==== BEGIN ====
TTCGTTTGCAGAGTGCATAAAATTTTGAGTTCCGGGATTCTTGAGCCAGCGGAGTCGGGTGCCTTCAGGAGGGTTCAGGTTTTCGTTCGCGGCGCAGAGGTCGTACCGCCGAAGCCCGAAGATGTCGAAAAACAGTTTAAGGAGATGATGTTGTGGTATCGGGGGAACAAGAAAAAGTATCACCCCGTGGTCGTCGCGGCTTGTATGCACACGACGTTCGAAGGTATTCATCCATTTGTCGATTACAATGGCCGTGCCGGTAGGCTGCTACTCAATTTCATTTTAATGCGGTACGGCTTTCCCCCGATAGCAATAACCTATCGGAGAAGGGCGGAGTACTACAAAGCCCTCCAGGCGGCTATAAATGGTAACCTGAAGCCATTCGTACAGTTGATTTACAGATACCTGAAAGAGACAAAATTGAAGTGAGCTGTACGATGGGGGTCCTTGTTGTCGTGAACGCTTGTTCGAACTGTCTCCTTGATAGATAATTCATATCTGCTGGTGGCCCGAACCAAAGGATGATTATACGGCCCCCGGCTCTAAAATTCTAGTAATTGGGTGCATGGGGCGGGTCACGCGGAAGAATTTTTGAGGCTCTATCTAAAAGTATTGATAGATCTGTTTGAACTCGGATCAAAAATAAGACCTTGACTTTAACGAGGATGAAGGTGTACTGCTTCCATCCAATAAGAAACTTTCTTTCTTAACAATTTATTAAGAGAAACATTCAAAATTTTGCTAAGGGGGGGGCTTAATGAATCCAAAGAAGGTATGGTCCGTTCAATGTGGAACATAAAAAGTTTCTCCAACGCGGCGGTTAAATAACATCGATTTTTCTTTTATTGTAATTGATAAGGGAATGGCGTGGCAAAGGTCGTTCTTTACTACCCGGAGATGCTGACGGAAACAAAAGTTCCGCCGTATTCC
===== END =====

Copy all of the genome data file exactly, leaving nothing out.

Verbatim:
TTCGTTTGCAGAGTGCATAAAATTTTGAGTTCCGGGATTCTTGAGCCAGCGGAGTCGGGTGCCTTCAGGAGGGTTCAGGTTTTCGTTCGCGGCGCAGAGGTCGTACCGCCGAAGCCCGAAGATGTCGAAAAACAGTTTAAGGAGATGATGTTGTGGTATCGGGGGAACAAGAAAAAGTATCACCCCGTGGTCGTCGCGGCTTGTATGCACACGACGTTCGAAGGTATTCATCCATTTGTCGATTACAATGGCCGTGCCGGTAGGCTGCTACTCAATTTCATTTTAATGCGGTACGGCTTTCCCCCGATAGCAATAACCTATCGGAGAAGGGCGGAGTACTACAAAGCCCTCCAGGCGGCTATAAATGGTAACCTGAAGCCATTCGTACAGTTGATTTACAGATACCTGAAAGAGACAAAATTGAAGTGAGCTGTACGATGGGGGTCCTTGTTGTCGTGAACGCTTGTTCGAACTGTCTCCTTGATAGATAATTCATATCTGCTGGTGGCCCGAACCAAAGGATGATTATACGGCCCCCGGCTCTAAAATTCTAGTAATTGGGTGCATGGGGCGGGTCACGCGGAAGAATTTTTGAGGCTCTATCTAAAAGTATTGATAGATCTGTTTGAACTCGGATCAAAAATAAGACCTTGACTTTAACGAGGATGAAGGTGTACTGCTTCCATCCAATAAGAAACTTTCTTTCTTAACAATTTATTAAGAGAAACATTCAAAATTTTGCTAAGGGGGGGGCTTAATGAATCCAAAGAAGGTATGGTCCGTTCAATGTGGAACATAAAAAGTTTCTCCAACGCGGCGGTTAAATAACATCGATTTTTCTTTTATTGTAATTGATAAGGGAATGGCGTGGCAAAGGTCGTTCTTTACTACCCGGAGATGCTGACGGAAACAAAAGTTCCGCCGTATTCC